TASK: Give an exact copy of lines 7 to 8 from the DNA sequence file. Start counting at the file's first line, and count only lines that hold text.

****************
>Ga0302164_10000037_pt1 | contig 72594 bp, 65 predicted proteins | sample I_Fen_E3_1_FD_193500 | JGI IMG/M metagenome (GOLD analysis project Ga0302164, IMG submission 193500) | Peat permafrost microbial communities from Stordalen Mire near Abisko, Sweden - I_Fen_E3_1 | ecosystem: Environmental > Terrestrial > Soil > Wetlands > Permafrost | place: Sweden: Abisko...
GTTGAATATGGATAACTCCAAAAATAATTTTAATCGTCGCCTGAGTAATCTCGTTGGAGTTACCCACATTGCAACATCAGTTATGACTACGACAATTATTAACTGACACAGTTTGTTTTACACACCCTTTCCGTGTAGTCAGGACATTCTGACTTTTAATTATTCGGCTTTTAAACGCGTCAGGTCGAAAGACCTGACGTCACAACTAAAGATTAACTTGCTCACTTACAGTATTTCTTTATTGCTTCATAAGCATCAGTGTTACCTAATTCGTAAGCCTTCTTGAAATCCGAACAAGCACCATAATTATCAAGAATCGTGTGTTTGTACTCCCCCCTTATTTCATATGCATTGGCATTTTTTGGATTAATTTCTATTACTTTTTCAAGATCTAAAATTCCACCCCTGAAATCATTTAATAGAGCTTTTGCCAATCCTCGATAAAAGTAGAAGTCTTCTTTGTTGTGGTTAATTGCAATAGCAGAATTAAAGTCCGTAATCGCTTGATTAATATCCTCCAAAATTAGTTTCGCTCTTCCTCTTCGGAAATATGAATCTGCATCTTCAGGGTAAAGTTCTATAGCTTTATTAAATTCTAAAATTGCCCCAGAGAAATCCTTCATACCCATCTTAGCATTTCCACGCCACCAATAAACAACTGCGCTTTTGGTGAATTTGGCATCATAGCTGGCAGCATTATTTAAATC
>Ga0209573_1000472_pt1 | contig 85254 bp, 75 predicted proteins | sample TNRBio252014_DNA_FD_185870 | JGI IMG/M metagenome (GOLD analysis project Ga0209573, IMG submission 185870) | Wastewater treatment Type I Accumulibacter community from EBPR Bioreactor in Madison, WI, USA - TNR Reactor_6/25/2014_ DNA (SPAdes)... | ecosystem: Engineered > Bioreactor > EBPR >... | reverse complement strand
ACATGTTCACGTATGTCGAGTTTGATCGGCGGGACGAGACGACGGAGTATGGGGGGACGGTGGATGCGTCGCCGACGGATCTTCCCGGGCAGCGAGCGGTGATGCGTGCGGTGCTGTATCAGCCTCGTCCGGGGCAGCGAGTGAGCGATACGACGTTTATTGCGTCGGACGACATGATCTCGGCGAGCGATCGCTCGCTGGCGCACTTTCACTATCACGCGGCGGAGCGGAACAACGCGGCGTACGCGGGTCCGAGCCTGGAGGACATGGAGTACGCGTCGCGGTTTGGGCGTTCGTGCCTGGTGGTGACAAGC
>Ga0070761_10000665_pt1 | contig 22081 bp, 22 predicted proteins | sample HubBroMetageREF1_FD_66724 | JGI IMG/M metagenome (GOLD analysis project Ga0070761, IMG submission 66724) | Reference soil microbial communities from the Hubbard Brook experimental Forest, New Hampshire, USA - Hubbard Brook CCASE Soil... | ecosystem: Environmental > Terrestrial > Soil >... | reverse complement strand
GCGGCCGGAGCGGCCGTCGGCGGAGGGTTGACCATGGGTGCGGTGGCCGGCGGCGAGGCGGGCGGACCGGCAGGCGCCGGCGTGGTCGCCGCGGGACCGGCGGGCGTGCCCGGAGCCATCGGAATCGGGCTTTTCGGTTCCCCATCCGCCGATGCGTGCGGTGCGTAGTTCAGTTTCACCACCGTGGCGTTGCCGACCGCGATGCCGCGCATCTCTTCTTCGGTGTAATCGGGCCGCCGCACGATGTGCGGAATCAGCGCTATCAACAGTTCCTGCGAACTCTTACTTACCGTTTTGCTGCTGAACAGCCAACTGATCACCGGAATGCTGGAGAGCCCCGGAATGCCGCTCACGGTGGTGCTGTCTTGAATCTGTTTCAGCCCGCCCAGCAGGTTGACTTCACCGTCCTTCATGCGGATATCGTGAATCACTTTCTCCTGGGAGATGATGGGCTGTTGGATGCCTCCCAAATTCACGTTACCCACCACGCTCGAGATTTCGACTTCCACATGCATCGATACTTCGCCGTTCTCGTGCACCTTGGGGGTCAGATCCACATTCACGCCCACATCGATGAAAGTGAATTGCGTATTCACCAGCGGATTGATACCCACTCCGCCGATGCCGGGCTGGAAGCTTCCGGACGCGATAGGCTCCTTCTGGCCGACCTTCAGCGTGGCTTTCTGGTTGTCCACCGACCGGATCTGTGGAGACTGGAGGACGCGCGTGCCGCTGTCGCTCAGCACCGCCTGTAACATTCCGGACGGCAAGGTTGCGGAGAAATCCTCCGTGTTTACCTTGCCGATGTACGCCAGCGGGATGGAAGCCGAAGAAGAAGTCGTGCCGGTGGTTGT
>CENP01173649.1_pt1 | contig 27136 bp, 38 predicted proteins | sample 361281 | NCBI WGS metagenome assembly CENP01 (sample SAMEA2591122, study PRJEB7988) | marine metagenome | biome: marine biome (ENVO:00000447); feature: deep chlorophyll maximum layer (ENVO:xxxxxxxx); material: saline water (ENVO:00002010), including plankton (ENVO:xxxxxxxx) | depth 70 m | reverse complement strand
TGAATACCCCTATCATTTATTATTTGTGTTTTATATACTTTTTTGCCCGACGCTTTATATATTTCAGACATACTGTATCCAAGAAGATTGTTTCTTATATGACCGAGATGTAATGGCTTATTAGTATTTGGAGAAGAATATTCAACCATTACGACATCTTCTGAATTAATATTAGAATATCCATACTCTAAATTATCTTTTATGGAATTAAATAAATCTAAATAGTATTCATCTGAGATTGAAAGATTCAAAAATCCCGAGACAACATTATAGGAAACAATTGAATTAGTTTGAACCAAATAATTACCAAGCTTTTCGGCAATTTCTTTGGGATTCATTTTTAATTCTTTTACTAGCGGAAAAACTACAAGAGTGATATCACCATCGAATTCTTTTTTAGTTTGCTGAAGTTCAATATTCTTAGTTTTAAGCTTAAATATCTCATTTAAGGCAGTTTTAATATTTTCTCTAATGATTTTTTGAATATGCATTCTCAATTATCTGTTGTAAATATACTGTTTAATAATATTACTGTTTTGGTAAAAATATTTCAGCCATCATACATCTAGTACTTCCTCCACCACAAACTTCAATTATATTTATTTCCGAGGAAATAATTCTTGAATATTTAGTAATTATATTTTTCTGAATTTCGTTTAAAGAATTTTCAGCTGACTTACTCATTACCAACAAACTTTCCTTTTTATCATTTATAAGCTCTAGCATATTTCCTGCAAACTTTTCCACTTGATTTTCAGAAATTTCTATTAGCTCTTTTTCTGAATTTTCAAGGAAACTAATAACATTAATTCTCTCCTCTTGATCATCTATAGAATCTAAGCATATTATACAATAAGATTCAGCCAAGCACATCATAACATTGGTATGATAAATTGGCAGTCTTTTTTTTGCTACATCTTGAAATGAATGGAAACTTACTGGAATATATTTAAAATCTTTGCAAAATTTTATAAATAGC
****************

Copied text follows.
>CENP01173649.1_pt1 | contig 27136 bp, 38 predicted proteins | sample 361281 | NCBI WGS metagenome assembly CENP01 (sample SAMEA2591122, study PRJEB7988) | marine metagenome | biome: marine biome (ENVO:00000447); feature: deep chlorophyll maximum layer (ENVO:xxxxxxxx); material: saline water (ENVO:00002010), including plankton (ENVO:xxxxxxxx) | depth 70 m | reverse complement strand
TGAATACCCCTATCATTTATTATTTGTGTTTTATATACTTTTTTGCCCGACGCTTTATATATTTCAGACATACTGTATCCAAGAAGATTGTTTCTTATATGACCGAGATGTAATGGCTTATTAGTATTTGGAGAAGAATATTCAACCATTACGACATCTTCTGAATTAATATTAGAATATCCATACTCTAAATTATCTTTTATGGAATTAAATAAATCTAAATAGTATTCATCTGAGATTGAAAGATTCAAAAATCCCGAGACAACATTATAGGAAACAATTGAATTAGTTTGAACCAAATAATTACCAAGCTTTTCGGCAATTTCTTTGGGATTCATTTTTAATTCTTTTACTAGCGGAAAAACTACAAGAGTGATATCACCATCGAATTCTTTTTTAGTTTGCTGAAGTTCAATATTCTTAGTTTTAAGCTTAAATATCTCATTTAAGGCAGTTTTAATATTTTCTCTAATGATTTTTTGAATATGCATTCTCAATTATCTGTTGTAAATATACTGTTTAATAATATTACTGTTTTGGTAAAAATATTTCAGCCATCATACATCTAGTACTTCCTCCACCACAAACTTCAATTATATTTATTTCCGAGGAAATAATTCTTGAATATTTAGTAATTATATTTTTCTGAATTTCGTTTAAAGAATTTTCAGCTGACTTACTCATTACCAACAAACTTTCCTTTTTATCATTTATAAGCTCTAGCATATTTCCTGCAAACTTTTCCACTTGATTTTCAGAAATTTCTATTAGCTCTTTTTCTGAATTTTCAAGGAAACTAATAACATTAATTCTCTCCTCTTGATCATCTATAGAATCTAAGCATATTATACAATAAGATTCAGCCAAGCACATCATAACATTGGTATGATAAATTGGCAGTCTTTTTTTTGCTACATCTTGAAATGAATGGAAACTTACTGGAATATATTTAAAATCTTTGCAAAATTTTATAAATAGC